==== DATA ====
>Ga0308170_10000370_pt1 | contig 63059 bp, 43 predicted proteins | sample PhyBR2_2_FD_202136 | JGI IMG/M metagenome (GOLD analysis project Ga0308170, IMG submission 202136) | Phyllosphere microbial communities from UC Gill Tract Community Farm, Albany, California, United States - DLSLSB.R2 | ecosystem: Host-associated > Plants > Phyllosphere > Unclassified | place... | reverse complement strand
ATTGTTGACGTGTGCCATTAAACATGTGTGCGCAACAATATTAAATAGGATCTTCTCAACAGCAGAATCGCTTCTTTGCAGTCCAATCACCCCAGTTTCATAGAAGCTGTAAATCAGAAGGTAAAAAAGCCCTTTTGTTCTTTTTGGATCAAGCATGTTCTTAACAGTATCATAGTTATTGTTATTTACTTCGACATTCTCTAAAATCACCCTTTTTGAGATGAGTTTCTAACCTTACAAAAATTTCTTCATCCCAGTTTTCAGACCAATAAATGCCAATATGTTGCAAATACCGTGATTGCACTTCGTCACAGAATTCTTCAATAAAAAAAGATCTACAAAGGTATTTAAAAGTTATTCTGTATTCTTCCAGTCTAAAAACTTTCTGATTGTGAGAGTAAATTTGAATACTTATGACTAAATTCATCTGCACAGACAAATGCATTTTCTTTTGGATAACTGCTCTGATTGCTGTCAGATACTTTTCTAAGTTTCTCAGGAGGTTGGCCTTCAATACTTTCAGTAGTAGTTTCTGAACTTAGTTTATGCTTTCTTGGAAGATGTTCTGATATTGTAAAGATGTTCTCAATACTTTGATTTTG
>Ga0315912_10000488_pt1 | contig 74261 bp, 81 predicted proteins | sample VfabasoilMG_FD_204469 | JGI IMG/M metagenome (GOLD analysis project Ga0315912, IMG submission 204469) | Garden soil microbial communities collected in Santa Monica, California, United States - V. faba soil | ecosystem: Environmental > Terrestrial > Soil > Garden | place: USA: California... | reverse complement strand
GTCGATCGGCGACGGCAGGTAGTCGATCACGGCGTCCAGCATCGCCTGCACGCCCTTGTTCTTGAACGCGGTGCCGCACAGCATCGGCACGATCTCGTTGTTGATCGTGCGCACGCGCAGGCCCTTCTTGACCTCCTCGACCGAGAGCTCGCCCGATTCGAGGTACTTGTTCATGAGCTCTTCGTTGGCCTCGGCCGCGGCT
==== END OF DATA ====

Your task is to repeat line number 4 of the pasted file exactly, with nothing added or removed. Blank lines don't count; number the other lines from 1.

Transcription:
GTCGATCGGCGACGGCAGGTAGTCGATCACGGCGTCCAGCATCGCCTGCACGCCCTTGTTCTTGAACGCGGTGCCGCACAGCATCGGCACGATCTCGTTGTTGATCGTGCGCACGCGCAGGCCCTTCTTGACCTCCTCGACCGAGAGCTCGCCCGATTCGAGGTACTTGTTCATGAGCTCTTCGTTGGCCTCGGCCGCGGCT